SmartGrid Seminar: Saurabh Amin, Resiliency-Aware Resource Allocation and Dispatch

Thursday, November 16, 2017

1:30 pm

Y2E2 111

Sponsored by:
SLAC NATIONAL ACCELERATOR LABORATORY, PRECOURT INSTITUTE FOR ENERGY, TOMKAT CENTER FOR SUSTAINABLE ENERGY, ENERGY AND ENVIRONMENT AFFILIATES PROGRAM, DEPARTMENT OF CIVIL AND ENVIRONMENTAL ENGINEERING, DEPARTMENT OF ELECTRICAL ENGINEERING

Abstract: Power systems security is typically approached using the Security Constrained Optimal Power Flow (SCOPF) problem. An SCOPF algorithm changes the system controls to minimize the operation cost while removing contingencies and operating violations. However, standard SCOPF formulations do not consider contingencies resulting from strategic cyber-physical failures, especially the ones resulting from attacks to SCADA systems that operate distribution networks. In this talk, we present a multi-level optimization formulation which enables modeling of worst-case targeted attacks such as mass disconnects or issuance of invalid commands to remotely controllable loads / generation sources. On one hand, the formulation can be used to assess the effectiveness of Distributed Energy Resources (DERs) in proactively responding to an attack-induced contingency. On the other hand, it allows for system controls that range from DER dispatch to controlled load shedding to micro-grid formation for clearing the contingency. Our solution approach relies on reformulating the original problem as a bi-level mixed integer problem and solving it using an extended decomposition technique. The results lead to new insights on resiliency-improving operations in radial distribution networks.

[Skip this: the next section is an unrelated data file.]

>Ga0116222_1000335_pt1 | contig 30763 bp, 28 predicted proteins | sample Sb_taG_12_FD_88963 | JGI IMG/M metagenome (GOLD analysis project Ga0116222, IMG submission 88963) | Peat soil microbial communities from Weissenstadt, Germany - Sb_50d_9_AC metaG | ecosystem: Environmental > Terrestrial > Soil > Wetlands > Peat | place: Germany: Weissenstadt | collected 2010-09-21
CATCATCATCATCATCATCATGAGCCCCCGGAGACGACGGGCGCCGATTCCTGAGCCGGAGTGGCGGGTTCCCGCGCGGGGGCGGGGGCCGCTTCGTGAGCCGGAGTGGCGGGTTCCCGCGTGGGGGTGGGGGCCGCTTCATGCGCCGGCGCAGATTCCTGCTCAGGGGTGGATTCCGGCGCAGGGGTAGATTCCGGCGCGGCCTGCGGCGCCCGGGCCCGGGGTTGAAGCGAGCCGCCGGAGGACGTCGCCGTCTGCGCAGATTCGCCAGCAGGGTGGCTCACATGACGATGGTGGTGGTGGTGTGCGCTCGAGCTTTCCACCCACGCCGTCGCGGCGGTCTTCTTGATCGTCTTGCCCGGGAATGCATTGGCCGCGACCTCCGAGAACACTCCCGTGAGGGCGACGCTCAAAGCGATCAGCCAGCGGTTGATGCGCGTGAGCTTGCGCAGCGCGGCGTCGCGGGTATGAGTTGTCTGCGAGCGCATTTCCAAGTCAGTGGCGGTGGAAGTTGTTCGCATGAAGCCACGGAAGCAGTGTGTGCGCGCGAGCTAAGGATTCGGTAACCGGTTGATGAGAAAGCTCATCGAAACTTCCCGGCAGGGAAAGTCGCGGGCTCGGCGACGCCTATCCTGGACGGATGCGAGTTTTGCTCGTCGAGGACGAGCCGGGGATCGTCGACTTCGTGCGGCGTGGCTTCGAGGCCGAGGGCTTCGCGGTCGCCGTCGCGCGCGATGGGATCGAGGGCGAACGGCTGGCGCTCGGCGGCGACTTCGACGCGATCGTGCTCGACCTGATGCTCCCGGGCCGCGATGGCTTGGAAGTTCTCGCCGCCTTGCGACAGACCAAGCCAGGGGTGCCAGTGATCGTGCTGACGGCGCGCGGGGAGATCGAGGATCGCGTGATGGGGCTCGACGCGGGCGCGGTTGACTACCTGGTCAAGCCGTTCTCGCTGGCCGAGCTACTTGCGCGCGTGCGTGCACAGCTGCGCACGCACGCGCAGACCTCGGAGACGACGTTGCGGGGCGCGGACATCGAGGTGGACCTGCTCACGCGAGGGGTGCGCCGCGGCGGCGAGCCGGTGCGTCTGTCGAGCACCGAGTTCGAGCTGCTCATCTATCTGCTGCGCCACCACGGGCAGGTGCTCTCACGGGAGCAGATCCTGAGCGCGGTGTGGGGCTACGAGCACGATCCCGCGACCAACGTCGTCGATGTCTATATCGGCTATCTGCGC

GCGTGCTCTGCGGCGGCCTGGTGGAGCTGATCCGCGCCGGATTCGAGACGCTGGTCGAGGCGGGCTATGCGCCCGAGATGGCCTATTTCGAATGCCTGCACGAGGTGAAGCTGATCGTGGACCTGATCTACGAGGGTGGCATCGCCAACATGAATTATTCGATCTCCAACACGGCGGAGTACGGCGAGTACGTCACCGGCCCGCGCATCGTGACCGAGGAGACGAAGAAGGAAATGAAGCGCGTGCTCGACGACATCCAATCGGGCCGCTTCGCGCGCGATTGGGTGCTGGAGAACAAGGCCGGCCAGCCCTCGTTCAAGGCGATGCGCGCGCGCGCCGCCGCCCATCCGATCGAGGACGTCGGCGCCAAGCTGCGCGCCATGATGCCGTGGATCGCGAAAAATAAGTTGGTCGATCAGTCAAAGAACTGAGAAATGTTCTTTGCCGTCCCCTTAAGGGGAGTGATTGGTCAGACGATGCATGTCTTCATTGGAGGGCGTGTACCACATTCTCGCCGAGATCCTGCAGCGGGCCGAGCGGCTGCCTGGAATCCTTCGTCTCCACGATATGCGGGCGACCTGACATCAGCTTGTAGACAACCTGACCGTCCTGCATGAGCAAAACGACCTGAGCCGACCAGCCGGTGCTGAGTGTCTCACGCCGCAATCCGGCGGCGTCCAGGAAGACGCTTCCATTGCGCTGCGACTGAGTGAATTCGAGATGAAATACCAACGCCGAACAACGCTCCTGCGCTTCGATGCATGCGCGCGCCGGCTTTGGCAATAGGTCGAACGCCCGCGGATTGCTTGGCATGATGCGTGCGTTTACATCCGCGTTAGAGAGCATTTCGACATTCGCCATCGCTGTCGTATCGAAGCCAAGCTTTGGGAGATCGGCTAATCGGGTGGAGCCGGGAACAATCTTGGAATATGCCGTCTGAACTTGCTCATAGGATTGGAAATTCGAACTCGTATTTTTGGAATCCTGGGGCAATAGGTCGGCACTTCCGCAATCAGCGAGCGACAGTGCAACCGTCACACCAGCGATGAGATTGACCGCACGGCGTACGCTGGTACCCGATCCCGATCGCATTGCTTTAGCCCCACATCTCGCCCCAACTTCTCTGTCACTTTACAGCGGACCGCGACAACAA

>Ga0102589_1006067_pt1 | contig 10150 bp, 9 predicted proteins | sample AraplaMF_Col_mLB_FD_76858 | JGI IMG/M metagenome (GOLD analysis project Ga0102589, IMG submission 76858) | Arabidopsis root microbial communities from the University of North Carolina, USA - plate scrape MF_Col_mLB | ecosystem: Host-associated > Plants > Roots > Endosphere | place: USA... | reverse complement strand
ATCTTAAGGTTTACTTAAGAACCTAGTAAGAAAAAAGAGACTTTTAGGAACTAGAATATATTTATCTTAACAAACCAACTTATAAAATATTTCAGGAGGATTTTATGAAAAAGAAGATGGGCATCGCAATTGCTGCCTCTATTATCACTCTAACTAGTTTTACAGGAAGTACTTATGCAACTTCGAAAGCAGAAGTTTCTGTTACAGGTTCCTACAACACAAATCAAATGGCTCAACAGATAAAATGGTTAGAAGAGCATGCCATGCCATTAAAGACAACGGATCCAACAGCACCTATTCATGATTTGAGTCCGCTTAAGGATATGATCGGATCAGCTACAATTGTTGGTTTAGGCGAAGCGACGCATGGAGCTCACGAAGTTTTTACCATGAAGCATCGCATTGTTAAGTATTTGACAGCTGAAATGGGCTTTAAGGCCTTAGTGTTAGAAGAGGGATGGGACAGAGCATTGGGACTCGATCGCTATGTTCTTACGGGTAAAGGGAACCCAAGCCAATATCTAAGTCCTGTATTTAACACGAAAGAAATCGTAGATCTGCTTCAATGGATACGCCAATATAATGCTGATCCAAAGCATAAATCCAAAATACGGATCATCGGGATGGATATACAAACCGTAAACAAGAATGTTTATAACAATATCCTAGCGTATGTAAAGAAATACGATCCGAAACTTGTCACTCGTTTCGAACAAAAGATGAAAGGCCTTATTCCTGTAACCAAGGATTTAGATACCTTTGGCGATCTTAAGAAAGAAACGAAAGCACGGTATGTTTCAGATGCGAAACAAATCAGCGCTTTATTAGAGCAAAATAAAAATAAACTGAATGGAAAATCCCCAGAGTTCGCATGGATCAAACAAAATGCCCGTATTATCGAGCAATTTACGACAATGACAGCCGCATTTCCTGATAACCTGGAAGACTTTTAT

Bio: Saurabh Amin is Robert N. Noyce Career Development Associate Professor in the Department of Civil and Environmental Engineering, Massachusetts Institute of Technology (MIT). His research focuses on the design and implementation of high confidence network control algorithms for infrastructure systems. He works on robust diagnostics and control problems that involve using networked systems to facilitate the monitoring and control of critical infrastructures. He also studies the effect of security attacks and random faults on the survivability of networked systems, and designs incentive-compatible control mechanisms to reduce network risks. Dr. Amin received his Ph.D. from the University of California, Berkeley in 2011. His research is supported by NSF CPS FORCES project, NSF CAREER award, Google Faculty Research award, and Siebel Energy Institute Grant.

When:
Thursday, November 16, 2017
1:30 pm – 2:30 pm
Where:
Y2E2 111
Admission:

Open to all Stanford students, faculty and staff.

Tags:

Lecture / Reading Environment Engineering Science 

Audience:
General Public, Faculty/Staff, Students, Alumni/Friends, Members
Contact:
yutingji@stanford.edu